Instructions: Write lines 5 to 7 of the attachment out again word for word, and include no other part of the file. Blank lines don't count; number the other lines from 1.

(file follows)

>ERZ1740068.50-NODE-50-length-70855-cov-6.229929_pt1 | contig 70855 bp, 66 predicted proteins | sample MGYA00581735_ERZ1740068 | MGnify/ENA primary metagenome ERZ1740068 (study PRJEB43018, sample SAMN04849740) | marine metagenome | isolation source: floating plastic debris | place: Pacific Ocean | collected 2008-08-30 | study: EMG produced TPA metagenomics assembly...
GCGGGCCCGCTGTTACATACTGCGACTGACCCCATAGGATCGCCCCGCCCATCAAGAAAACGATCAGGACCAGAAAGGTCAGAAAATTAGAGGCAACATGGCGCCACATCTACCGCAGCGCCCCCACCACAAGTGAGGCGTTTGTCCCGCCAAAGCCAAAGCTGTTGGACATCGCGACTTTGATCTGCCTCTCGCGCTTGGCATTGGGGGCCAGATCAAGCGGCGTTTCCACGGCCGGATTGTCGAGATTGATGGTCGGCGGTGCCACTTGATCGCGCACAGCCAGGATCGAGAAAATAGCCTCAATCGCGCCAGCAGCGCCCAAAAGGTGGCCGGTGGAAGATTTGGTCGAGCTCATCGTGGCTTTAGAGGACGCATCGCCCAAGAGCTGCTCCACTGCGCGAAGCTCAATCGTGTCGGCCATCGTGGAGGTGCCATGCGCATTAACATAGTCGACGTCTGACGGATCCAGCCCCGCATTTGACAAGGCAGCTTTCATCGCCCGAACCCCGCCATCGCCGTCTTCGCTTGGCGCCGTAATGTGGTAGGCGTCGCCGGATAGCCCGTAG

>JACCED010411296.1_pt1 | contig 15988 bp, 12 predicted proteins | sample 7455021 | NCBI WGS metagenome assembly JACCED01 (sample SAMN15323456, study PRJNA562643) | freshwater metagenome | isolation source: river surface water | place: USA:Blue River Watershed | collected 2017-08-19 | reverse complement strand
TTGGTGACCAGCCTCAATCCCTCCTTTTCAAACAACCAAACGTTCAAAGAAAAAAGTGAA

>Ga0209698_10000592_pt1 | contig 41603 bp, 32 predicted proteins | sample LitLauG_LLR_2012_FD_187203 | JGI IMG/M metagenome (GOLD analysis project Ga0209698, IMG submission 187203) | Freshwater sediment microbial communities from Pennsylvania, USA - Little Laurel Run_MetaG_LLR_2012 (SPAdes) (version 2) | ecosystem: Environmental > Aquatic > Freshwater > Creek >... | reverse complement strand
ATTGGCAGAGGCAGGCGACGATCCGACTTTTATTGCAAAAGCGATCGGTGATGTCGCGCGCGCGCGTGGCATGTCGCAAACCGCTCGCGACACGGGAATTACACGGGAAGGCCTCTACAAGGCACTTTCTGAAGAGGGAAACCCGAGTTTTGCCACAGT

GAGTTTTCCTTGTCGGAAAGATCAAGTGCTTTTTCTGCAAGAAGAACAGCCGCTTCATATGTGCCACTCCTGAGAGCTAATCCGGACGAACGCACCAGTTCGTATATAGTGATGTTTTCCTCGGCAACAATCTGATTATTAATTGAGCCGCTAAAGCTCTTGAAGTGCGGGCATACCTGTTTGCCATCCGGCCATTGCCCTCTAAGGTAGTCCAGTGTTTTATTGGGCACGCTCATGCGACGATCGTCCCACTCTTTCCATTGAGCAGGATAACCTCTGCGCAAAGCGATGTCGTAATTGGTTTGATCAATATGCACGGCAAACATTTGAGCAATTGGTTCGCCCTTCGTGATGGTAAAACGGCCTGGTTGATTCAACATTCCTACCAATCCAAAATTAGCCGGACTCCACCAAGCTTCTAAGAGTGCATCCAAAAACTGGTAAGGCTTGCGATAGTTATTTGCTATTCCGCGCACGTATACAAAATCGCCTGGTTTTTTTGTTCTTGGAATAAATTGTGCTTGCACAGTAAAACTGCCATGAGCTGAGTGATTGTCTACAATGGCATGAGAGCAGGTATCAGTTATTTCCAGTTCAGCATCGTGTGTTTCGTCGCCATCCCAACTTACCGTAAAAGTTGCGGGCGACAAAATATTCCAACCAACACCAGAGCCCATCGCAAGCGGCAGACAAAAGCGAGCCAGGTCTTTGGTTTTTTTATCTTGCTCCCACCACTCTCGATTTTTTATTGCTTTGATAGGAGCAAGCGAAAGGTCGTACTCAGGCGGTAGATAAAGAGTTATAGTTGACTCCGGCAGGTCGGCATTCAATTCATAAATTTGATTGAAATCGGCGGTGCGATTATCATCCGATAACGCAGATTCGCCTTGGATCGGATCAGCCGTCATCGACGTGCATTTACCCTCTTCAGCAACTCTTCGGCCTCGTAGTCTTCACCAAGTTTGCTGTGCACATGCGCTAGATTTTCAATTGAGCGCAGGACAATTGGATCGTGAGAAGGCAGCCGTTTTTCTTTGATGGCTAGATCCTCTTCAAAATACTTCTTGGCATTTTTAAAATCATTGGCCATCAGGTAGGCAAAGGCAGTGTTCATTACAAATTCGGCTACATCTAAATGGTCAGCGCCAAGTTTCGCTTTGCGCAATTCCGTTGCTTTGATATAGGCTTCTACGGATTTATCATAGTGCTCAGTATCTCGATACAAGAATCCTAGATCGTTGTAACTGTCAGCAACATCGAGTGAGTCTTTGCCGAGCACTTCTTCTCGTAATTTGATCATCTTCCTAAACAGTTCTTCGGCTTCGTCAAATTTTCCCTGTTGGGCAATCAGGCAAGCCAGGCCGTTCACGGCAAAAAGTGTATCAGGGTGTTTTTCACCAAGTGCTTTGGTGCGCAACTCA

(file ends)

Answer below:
>Ga0209698_10000592_pt1 | contig 41603 bp, 32 predicted proteins | sample LitLauG_LLR_2012_FD_187203 | JGI IMG/M metagenome (GOLD analysis project Ga0209698, IMG submission 187203) | Freshwater sediment microbial communities from Pennsylvania, USA - Little Laurel Run_MetaG_LLR_2012 (SPAdes) (version 2) | ecosystem: Environmental > Aquatic > Freshwater > Creek >... | reverse complement strand
ATTGGCAGAGGCAGGCGACGATCCGACTTTTATTGCAAAAGCGATCGGTGATGTCGCGCGCGCGCGTGGCATGTCGCAAACCGCTCGCGACACGGGAATTACACGGGAAGGCCTCTACAAGGCACTTTCTGAAGAGGGAAACCCGAGTTTTGCCACAGT

GAGTTTTCCTTGTCGGAAAGATCAAGTGCTTTTTCTGCAAGAAGAACAGCCGCTTCATATGTGCCACTCCTGAGAGCTAATCCGGACGAACGCACCAGTTCGTATATAGTGATGTTTTCCTCGGCAACAATCTGATTATTAATTGAGCCGCTAAAGCTCTTGAAGTGCGGGCATACCTGTTTGCCATCCGGCCATTGCCCTCTAAGGTAGTCCAGTGTTTTATTGGGCACGCTCATGCGACGATCGTCCCACTCTTTCCATTGAGCAGGATAACCTCTGCGCAAAGCGATGTCGTAATTGGTTTGATCAATATGCACGGCAAACATTTGAGCAATTGGTTCGCCCTTCGTGATGGTAAAACGGCCTGGTTGATTCAACATTCCTACCAATCCAAAATTAGCCGGACTCCACCAAGCTTCTAAGAGTGCATCCAAAAACTGGTAAGGCTTGCGATAGTTATTTGCTATTCCGCGCACGTATACAAAATCGCCTGGTTTTTTTGTTCTTGGAATAAATTGTGCTTGCACAGTAAAACTGCCATGAGCTGAGTGATTGTCTACAATGGCATGAGAGCAGGTATCAGTTATTTCCAGTTCAGCATCGTGTGTTTCGTCGCCATCCCAACTTACCGTAAAAGTTGCGGGCGACAAAATATTCCAACCAACACCAGAGCCCATCGCAAGCGGCAGACAAAAGCGAGCCAGGTCTTTGGTTTTTTTATCTTGCTCCCACCACTCTCGATTTTTTATTGCTTTGATAGGAGCAAGCGAAAGGTCGTACTCAGGCGGTAGATAAAGAGTTATAGTTGACTCCGGCAGGTCGGCATTCAATTCATAAATTTGATTGAAATCGGCGGTGCGATTATCATCCGATAACGCAGATTCGCCTTGGATCGGATCAGCCGTCATCGACGTGCATTTACCCTCTTCAGCAACTCTTCGGCCTCGTAGTCTTCACCAAGTTTGCTGTGCACATGCGCTAGATTTTCAATTGAGCGCAGGACAATTGGATCGTGAGAAGGCAGCCGTTTTTCTTTGATGGCTAGATCCTCTTCAAAATACTTCTTGGCATTTTTAAAATCATTGGCCATCAGGTAGGCAAAGGCAGTGTTCATTACAAATTCGGCTACATCTAAATGGTCAGCGCCAAGTTTCGCTTTGCGCAATTCCGTTGCTTTGATATAGGCTTCTACGGATTTATCATAGTGCTCAGTATCTCGATACAAGAATCCTAGATCGTTGTAACTGTCAGCAACATCGAGTGAGTCTTTGCCGAGCACTTCTTCTCGTAATTTGATCATCTTCCTAAACAGTTCTTCGGCTTCGTCAAATTTTCCCTGTTGGGCAATCAGGCAAGCCAGGCCGTTCACGGCAAAAAGTGTATCAGGGTGTTTTTCACCAAGTGCTTTGGTGCGCAACTCA